This month, construction has begun on Santee’s Castlerock Community (Update: Now called Weston). This area is just next to my home. I am just walking distance away, and I wanted the opportunity to photograph the hills above Santee before they were carved and changed forever.
As luck would have it, I was busy enjoying the first part of the Summer with my daughter when the Earth Movers began to roll in. I wasn’t able to capture the hills above Santee pre-development, but these photographs are still very early in the process. I hope they present an interesting contrast to what the area looks like when the development is completed.
I took the photographs with some environmental issues in mind. Housing will always be important needed for communities. It is particular concerned when undeveloped land is used, because that is unsculpted earth that will never be available again. There has been some reprieve from these developments after the 2008 Great Recession, but with the economy picking up steam, they are coming back.
Ironically, I grew up obsessed with maps, cities, grids, and these developments. I was engrossed by Thomas Guides, because each year I could see the new streets, neighborhoods, and development of small suburbs into larges cities of their own.
These hills mean a lot to me. I enjoy hiking throughout Mission Trails Regional Park, and these hills are an extension of that small range. The nearby Santee Boulders are used by a lot of rock climbers. I can’t help but think there is something special being spoiled. Castlerock’s developer is promising open space, hiking trails, and some nods to the environment, but this is still a sensitive chaparral zone that has a history of fires. It doesn’t feel comfortable to see the hills being cut.
I have to be realistic as well. The creation of Mast Blvd. itself already disturbed the lower section of the hills, and a high-tension power line runs right through the middle of the hills. Service roads go up and down the ridges and canyons, and of course, the unsightly and lousy Sycamore Canyon landfill in San Diego City Limits towers over the area. This isn’t virgin soil by any means, but part of the charm in living in Santee is having the ring of picturesque mountains circle the community.
Still, I finish here with a simple thought. The last few years, I have really invested a lot of time walking to improve my fitness. One of the walking loops I use takes me along Mast Blvd. across the street from what will now be the Castle Rock development. In the early evening, I have enjoy many sightings of a band of coyotes crossing the street through West Hills High School. Because I have often found them near Santee Lakes in the morning, I have presumed they are out for dinner. Coyotes have often adapted to human development and this seemed to be the case, crossing a man-made street through a man-made school, on their way to a man-made set of lakes.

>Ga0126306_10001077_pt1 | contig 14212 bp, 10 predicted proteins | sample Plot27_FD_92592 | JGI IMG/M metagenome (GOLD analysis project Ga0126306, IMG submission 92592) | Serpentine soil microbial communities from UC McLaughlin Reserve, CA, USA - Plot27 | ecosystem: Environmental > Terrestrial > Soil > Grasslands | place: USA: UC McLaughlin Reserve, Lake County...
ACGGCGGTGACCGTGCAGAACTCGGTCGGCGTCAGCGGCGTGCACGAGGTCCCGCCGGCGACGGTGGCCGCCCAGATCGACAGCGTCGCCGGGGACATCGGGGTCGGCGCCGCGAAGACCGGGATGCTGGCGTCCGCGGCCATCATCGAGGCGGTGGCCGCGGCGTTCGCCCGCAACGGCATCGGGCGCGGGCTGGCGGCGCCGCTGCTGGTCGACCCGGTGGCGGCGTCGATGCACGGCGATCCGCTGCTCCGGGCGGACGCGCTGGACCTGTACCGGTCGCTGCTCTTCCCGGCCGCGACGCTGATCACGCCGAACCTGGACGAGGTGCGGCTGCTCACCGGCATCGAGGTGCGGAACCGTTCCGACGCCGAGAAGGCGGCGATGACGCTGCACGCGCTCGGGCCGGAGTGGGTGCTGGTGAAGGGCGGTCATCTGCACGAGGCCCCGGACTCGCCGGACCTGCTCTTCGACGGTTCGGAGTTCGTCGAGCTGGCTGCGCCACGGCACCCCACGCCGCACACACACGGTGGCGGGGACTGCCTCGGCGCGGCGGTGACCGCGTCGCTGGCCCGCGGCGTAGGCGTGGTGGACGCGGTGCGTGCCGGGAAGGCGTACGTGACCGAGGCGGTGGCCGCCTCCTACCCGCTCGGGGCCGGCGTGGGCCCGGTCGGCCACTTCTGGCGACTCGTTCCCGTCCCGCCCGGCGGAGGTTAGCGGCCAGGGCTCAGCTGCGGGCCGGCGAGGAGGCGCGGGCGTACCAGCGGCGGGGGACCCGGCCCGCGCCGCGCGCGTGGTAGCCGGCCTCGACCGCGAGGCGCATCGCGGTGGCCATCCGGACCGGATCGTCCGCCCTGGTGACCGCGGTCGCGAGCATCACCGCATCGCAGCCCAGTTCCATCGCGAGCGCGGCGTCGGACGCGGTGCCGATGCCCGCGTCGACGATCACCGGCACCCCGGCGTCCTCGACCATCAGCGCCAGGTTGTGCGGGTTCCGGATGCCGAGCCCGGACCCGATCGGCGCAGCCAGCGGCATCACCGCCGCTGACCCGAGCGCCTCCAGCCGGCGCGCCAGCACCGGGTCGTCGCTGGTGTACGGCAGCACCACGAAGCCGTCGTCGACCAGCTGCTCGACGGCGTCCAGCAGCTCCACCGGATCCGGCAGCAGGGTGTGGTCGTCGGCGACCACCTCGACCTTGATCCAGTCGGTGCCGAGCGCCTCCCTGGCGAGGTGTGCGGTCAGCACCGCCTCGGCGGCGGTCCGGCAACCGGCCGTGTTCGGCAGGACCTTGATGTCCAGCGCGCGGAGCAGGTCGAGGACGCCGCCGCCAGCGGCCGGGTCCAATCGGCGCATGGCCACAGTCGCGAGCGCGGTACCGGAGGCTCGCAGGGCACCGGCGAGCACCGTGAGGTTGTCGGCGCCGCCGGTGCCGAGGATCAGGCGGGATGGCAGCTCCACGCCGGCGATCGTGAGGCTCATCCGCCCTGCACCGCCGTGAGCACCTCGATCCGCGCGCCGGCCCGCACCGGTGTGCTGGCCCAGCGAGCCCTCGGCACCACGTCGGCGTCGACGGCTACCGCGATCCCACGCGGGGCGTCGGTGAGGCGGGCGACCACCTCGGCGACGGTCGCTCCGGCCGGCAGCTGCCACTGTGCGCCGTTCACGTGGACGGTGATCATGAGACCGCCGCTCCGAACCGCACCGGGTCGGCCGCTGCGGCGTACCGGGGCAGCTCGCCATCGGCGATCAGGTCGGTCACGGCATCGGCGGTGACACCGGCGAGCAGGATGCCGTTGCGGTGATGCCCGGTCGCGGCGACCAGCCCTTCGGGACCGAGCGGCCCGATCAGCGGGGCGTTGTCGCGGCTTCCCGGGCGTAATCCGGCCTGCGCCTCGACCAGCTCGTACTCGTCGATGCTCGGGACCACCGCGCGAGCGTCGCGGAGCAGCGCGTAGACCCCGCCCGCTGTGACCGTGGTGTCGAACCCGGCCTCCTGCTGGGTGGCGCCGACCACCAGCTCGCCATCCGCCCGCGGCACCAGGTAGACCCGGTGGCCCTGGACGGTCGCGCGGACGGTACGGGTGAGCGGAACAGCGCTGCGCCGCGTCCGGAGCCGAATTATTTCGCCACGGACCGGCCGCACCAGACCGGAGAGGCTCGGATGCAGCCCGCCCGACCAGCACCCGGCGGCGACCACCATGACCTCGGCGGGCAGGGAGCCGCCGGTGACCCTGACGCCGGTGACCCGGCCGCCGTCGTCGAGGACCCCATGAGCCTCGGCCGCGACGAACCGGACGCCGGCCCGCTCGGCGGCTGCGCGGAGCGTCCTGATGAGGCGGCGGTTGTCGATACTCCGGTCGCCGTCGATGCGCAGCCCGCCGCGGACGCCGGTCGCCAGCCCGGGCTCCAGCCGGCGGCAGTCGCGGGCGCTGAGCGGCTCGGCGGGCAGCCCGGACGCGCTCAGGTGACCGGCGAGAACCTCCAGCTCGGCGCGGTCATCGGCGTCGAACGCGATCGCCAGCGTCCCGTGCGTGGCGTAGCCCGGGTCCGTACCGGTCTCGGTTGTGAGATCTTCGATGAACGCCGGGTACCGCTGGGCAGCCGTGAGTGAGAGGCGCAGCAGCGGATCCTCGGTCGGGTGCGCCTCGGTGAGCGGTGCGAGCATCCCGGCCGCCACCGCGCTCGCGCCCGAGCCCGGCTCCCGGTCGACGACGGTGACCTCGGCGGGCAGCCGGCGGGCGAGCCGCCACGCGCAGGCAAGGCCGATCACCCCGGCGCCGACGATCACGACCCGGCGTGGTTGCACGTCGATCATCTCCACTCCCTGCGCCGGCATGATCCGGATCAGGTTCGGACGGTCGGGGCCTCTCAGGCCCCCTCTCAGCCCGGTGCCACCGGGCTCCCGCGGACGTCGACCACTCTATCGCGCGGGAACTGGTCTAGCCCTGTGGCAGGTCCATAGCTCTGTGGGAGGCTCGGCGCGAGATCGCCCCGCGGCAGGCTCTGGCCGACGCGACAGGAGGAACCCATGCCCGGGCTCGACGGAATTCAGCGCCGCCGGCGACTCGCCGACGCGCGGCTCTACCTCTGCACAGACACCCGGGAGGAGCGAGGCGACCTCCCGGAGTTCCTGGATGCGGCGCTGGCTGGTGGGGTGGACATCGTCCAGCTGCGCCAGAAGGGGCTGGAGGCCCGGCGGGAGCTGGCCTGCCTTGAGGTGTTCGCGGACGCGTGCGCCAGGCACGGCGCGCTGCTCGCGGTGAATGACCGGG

Since the earth movers began, I haven’t spotted any coyotes anywhere. They may have been a single band, I don’t know. They may have moved, certainly, they are able to adapt. But there is a nagging feeling that they may not be able to survive more human development. They may silently disappear. And while canis latrans is in no danger of extinction, it is a silent marker of what is lost each time a new development is made. I don’t think the Santee Castlerock development is going to end human civilization by any means, but 1,000,00 of these developments will have a lasting impact. At some point in the longer arc of human development, that impact needs to be mitigated. I won’t be around to see that through. But I hope some great people down the road will.
These photographs were taken from Mast Blvd only, either from the North easement along the curb, or from the Southern side of the street. None of these images were made beyond placed fencing or on private property.
T.M. Schultze is a San Diego-based photographer, traveller, and writer. He writes, photographs, and draws things of the outdoors that have inspired humans for thousands of years. He co-authored the Photographer’s Guide to Joshua Tree Park which can be purchased here.